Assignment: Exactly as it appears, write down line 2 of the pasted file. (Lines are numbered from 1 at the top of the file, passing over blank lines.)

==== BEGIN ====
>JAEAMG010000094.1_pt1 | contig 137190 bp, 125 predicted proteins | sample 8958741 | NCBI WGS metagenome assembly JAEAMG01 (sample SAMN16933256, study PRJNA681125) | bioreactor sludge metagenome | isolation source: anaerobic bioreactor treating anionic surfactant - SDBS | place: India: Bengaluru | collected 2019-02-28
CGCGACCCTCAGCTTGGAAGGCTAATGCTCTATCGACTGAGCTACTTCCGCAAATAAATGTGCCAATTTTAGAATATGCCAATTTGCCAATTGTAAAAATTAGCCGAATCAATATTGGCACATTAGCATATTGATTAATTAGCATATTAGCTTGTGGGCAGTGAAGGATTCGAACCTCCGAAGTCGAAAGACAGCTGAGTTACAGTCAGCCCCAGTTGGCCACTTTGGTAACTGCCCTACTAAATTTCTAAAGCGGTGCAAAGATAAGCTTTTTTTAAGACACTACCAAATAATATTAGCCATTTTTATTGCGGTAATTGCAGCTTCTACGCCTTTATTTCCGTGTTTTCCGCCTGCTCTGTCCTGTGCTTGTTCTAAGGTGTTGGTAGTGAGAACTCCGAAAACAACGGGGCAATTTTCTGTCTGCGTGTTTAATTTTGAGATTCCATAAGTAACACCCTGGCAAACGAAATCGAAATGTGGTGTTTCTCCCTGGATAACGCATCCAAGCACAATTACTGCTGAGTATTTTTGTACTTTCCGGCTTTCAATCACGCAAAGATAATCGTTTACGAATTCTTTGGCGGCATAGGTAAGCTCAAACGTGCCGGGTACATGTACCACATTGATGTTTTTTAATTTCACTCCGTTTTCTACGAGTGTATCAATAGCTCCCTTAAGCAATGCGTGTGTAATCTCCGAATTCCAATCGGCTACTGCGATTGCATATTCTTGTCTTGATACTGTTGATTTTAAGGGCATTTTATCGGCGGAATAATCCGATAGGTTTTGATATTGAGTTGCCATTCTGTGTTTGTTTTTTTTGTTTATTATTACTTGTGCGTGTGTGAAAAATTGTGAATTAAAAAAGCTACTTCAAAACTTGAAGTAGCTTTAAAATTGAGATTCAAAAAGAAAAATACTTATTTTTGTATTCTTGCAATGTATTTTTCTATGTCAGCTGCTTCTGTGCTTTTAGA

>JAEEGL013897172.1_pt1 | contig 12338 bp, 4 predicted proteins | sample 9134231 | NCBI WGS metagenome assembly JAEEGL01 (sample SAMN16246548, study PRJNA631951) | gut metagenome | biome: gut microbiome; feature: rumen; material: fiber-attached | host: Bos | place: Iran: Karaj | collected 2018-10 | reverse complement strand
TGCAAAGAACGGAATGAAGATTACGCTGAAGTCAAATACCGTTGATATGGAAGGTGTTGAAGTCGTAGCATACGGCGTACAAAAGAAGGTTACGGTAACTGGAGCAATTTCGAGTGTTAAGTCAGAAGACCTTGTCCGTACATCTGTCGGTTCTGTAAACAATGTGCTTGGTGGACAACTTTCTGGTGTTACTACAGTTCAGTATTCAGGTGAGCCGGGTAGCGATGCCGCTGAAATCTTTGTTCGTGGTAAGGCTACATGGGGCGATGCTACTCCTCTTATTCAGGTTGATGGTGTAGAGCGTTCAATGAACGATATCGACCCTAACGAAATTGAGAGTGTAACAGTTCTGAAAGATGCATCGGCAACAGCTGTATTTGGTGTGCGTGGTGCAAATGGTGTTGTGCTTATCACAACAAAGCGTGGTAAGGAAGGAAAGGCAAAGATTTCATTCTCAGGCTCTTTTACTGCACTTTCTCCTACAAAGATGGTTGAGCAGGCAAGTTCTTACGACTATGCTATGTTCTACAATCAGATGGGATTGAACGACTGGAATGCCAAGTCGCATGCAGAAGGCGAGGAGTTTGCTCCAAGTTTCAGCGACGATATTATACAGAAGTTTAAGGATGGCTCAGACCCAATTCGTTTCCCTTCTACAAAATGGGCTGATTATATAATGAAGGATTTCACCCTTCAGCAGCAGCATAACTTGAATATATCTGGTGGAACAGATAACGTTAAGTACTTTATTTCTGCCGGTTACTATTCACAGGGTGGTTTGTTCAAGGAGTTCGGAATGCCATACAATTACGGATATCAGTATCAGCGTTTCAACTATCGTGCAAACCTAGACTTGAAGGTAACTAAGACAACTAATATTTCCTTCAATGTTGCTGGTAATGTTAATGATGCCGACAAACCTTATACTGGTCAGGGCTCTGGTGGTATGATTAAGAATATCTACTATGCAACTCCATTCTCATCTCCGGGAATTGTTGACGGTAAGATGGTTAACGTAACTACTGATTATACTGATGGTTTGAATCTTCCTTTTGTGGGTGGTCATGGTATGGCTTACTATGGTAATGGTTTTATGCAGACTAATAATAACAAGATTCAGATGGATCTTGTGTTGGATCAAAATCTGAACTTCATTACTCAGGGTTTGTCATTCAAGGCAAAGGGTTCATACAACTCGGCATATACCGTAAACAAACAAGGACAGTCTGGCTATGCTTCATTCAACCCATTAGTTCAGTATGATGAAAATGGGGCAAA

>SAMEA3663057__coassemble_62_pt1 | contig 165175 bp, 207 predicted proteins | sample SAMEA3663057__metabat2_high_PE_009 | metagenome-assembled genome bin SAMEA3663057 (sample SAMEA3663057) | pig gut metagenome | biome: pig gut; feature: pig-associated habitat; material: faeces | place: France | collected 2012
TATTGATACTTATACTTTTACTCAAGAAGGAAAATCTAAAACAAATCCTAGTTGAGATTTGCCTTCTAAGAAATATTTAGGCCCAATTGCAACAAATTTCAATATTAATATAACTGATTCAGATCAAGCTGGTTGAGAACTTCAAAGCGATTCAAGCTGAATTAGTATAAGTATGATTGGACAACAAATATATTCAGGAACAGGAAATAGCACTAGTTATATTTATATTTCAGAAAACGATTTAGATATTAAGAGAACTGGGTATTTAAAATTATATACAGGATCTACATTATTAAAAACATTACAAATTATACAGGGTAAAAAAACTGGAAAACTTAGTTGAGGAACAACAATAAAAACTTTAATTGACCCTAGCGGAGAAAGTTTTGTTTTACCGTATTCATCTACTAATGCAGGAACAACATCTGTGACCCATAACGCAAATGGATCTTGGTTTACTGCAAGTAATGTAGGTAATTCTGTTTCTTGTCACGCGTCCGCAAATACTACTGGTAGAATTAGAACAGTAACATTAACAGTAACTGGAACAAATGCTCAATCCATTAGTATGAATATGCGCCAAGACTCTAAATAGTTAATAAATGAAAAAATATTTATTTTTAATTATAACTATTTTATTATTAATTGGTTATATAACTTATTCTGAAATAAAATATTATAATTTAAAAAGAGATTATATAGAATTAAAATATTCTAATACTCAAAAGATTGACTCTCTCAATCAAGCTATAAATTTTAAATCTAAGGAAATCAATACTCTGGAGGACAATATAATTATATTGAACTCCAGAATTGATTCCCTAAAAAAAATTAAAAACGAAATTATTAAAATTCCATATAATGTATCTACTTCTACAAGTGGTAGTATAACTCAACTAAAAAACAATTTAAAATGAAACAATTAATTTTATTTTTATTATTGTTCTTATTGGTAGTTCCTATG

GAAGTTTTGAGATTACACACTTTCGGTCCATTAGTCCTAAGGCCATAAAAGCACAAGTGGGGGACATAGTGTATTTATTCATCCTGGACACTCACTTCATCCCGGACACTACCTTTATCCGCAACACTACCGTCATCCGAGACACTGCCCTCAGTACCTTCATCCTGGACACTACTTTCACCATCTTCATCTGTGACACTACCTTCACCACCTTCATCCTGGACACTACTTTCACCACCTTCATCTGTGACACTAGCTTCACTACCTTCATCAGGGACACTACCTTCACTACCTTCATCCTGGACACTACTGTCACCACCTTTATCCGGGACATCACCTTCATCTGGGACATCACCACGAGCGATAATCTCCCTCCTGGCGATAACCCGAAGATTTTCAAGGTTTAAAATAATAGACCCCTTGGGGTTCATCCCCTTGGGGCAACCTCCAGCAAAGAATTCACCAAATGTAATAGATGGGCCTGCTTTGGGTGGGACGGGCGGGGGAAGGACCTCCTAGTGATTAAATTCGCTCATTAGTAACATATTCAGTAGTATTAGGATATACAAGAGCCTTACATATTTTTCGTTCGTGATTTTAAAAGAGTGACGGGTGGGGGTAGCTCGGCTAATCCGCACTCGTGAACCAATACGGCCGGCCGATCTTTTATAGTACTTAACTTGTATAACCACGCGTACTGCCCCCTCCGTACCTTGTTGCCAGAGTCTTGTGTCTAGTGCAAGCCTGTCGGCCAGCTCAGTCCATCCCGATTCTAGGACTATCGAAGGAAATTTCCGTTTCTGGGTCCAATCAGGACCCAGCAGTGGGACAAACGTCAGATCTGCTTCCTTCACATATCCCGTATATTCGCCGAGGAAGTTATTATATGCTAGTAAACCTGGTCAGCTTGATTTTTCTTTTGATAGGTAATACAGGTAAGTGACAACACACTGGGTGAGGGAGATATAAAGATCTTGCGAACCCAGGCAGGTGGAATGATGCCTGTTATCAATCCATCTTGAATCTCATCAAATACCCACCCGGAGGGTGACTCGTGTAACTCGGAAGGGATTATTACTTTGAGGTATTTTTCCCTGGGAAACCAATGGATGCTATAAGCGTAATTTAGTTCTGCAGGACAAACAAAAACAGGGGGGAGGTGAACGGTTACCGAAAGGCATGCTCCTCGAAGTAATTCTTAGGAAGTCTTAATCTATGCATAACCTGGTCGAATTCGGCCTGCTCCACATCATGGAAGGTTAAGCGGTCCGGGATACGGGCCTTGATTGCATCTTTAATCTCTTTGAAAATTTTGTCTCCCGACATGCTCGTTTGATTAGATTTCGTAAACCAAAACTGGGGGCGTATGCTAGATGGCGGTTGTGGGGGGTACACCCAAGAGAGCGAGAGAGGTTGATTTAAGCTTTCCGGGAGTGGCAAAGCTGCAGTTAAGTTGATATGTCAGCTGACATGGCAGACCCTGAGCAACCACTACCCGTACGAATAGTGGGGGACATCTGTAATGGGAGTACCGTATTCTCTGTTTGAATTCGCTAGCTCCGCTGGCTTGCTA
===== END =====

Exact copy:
CGCGACCCTCAGCTTGGAAGGCTAATGCTCTATCGACTGAGCTACTTCCGCAAATAAATGTGCCAATTTTAGAATATGCCAATTTGCCAATTGTAAAAATTAGCCGAATCAATATTGGCACATTAGCATATTGATTAATTAGCATATTAGCTTGTGGGCAGTGAAGGATTCGAACCTCCGAAGTCGAAAGACAGCTGAGTTACAGTCAGCCCCAGTTGGCCACTTTGGTAACTGCCCTACTAAATTTCTAAAGCGGTGCAAAGATAAGCTTTTTTTAAGACACTACCAAATAATATTAGCCATTTTTATTGCGGTAATTGCAGCTTCTACGCCTTTATTTCCGTGTTTTCCGCCTGCTCTGTCCTGTGCTTGTTCTAAGGTGTTGGTAGTGAGAACTCCGAAAACAACGGGGCAATTTTCTGTCTGCGTGTTTAATTTTGAGATTCCATAAGTAACACCCTGGCAAACGAAATCGAAATGTGGTGTTTCTCCCTGGATAACGCATCCAAGCACAATTACTGCTGAGTATTTTTGTACTTTCCGGCTTTCAATCACGCAAAGATAATCGTTTACGAATTCTTTGGCGGCATAGGTAAGCTCAAACGTGCCGGGTACATGTACCACATTGATGTTTTTTAATTTCACTCCGTTTTCTACGAGTGTATCAATAGCTCCCTTAAGCAATGCGTGTGTAATCTCCGAATTCCAATCGGCTACTGCGATTGCATATTCTTGTCTTGATACTGTTGATTTTAAGGGCATTTTATCGGCGGAATAATCCGATAGGTTTTGATATTGAGTTGCCATTCTGTGTTTGTTTTTTTTGTTTATTATTACTTGTGCGTGTGTGAAAAATTGTGAATTAAAAAAGCTACTTCAAAACTTGAAGTAGCTTTAAAATTGAGATTCAAAAAGAAAAATACTTATTTTTGTATTCTTGCAATGTATTTTTCTATGTCAGCTGCTTCTGTGCTTTTAGA